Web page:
AUGUSTA, Maine — U.S. Rep. Jared Golden of Maine’s 2nd District said Tuesday he will vote for an article of impeachment charging President Donald Trump with abusing the power of his office, but oppose House Democrats’ second charge of obstructing a congressional probe.
The announcement ended the monthslong speculation on how the freshman Democratic congressman would vote on the issue. He represents a Republican-leaning district that elected him narrowly in 2018 and backed Trump by 10 percentage points in the 2016 election.
The congressman has worked to draw a line between his October vote in support of the impeachment inquiry and his feelings on whether Trump should be impeached. He told reporters in a Tuesday call that he deliberated the split decision over the weekend, but he won’t win credit from Republicans who criticized it instantly.
Since House Democrats have enough members to advance the articles to a Senate trial amid unified Republican opposition, the effect of Golden’s vote will be largely on him. He was the first member of Congress to announce that he will split his vote on the articles when the House votes later this week.
The two articles likely to be advanced by House Democrats on Wednesday charge that Trump abused his power by pressuring the Ukrainian leader to investigate former Vice President Joe Biden, the leading hopeful for the Democratic nomination to oppose Trump in 2020, and obstructed Congress by directing officials to not comply with investigations.
In a four-page formal statement to be placed in the congressional record, Golden said the House investigation “clearly” unearthed evidence that Trump and administration officials used the power of the presidency in an attempt to damage his political opponent, which crossed a “red line” and constituted an impeachable offense.
“I simply decided to do what I believe is in the best interest of the country, regardless of the politics,” Golden said. “The president is doing the exact opposite. I find that the evidence in this is indisputable.”
Golden said he chose not to support the second article on obstructing Congress because House Democrats had not reached the threshold of “high crimes and misdemeanors” and there are unanswered questions surrounding the charge. He also said the House has not exhausted all options before impeachment, including recourse through the courts.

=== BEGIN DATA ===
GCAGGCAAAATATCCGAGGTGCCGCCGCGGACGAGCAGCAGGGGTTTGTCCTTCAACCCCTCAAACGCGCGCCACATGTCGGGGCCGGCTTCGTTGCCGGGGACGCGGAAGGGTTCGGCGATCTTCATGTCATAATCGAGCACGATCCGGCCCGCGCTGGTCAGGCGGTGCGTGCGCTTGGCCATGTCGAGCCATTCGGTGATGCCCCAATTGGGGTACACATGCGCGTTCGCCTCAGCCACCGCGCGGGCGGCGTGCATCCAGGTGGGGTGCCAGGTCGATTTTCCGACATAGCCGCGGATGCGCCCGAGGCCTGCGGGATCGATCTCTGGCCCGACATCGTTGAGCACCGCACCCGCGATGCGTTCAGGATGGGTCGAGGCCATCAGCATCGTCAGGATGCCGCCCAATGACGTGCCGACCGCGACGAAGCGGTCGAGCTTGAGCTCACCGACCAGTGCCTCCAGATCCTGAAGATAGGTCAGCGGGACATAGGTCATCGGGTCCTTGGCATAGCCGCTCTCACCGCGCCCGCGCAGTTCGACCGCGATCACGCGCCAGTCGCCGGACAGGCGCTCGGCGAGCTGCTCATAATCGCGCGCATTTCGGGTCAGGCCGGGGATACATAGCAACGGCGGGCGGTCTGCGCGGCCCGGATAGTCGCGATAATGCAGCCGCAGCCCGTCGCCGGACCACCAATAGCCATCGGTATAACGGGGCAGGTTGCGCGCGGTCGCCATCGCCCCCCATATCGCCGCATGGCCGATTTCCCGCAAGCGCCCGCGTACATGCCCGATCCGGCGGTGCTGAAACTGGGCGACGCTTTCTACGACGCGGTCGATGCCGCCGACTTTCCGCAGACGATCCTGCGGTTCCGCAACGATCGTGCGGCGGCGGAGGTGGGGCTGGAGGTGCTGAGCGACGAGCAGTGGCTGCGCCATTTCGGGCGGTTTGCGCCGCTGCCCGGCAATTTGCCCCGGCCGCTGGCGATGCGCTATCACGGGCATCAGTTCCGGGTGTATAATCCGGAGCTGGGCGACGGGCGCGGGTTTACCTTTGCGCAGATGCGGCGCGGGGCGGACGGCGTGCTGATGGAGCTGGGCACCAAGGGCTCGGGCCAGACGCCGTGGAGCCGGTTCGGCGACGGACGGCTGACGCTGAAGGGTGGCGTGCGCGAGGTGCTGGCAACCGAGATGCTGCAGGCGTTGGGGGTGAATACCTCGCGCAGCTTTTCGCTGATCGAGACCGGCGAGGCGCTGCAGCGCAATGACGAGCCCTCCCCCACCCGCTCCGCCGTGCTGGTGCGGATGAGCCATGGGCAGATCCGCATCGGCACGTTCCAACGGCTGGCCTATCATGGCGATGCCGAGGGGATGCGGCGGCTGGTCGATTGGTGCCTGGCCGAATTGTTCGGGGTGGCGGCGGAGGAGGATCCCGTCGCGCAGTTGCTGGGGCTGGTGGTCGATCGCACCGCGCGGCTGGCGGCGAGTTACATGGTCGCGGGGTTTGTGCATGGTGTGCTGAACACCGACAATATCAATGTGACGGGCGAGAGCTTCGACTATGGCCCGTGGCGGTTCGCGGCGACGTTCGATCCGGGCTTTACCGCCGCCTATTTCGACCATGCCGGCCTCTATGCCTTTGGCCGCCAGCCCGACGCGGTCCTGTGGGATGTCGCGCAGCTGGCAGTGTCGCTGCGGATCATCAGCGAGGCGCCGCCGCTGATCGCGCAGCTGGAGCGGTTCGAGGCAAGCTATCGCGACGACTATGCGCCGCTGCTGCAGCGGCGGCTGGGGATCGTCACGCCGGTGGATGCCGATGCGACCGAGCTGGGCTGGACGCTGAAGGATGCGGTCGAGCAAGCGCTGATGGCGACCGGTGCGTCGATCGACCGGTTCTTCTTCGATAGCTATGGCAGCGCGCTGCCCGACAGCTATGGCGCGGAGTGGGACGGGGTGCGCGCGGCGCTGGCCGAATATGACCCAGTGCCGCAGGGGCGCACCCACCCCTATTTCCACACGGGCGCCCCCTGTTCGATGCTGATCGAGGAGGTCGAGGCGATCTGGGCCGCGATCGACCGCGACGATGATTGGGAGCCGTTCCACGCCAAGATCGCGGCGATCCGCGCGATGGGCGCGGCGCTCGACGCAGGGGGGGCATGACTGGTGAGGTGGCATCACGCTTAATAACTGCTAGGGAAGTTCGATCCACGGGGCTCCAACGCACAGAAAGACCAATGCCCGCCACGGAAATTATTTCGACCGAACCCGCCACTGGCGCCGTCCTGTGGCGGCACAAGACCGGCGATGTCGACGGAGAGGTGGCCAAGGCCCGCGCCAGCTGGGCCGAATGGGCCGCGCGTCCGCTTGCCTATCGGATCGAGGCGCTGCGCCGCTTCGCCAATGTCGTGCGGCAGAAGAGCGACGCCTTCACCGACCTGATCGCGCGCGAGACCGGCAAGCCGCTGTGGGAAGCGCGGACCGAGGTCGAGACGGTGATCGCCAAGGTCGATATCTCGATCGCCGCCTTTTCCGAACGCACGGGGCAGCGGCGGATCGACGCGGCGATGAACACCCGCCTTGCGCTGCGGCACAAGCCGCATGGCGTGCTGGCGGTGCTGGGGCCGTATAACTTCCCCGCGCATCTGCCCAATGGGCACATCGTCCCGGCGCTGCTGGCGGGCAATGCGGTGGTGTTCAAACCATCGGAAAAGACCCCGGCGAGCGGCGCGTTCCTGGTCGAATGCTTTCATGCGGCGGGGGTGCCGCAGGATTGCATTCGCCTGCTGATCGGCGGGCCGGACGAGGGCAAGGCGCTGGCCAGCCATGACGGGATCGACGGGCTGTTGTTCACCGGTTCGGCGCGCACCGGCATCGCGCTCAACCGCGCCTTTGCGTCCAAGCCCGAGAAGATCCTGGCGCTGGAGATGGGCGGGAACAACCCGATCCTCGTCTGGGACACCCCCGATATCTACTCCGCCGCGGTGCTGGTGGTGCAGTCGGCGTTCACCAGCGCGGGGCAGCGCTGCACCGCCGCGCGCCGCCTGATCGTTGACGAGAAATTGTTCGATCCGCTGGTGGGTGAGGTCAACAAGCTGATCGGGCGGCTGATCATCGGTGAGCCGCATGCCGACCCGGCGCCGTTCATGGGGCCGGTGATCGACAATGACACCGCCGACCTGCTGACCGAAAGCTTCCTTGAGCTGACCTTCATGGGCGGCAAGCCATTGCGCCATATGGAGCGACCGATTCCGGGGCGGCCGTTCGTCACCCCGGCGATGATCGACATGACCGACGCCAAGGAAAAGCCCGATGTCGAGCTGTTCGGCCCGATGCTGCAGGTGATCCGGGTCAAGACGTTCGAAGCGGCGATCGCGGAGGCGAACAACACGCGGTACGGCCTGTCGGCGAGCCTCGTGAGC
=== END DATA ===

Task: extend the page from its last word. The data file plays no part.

Golden said he spent the weekend reading about the Founding Fathers’ view on impeachment and talking to scholars and others who had reviewed impeachment proceedings — and didn’t have a decision until “the last 24 hours.”
“Even after looking at the evidence, I think one has to consider that if you think something wrong has been done, you have to weigh heavily whether or not it rises to the level of impeachment,” he said.
In October, he said the intent behind Trump’s actions would ultimately determine for him whether the president should be impeached. A few weeks later, he voted to move the inquiry forward, stressing that while he had disagreed with how House Speaker Nancy Pelosi, D-California, had launched the inquiry, he believed it was being carried out fairly.
U.S. Rep. Chellie Pingree of Maine’s liberal 1st District has said she would vote for both articles. Golden joined 27 Democrats from Trump-leaning districts to commit to voting to impeach by Tuesday, according to The Washington Post. Two House Democrats oppose impeachment.
In a statement, Nina McLaughlin, a spokeswoman for the Republican National Committee, said Golden was “trying to have his cake and eat it too” on the issue. Republicans running for the nomination to face Golden in 2020 took similar lines in Tuesday statements.
Former state Rep. Dale Crafts of Lisbon Falls said in a statement that the congressman “plans to betray” pro-Trump constituents, while Adrienne Bennett, who was the spokeswoman for former Gov. Paul LePage, said Golden was “putting his concern for the Biden family” ahead of constituents. Former state Sen. Eric Brakey of Auburn called it “an insult” to the district.
Golden has acknowledged that such a decision might be seen as unpopular with some of his constituents, but said on Tuesday that he couldn’t think about the politics of the vote and that he had a “conscious decision” to not use his re-election prospects as a gauge.
“At the end of the day, I think it’s almost a wash and it’s not something worth considering in regards to what the right thing is,” he said.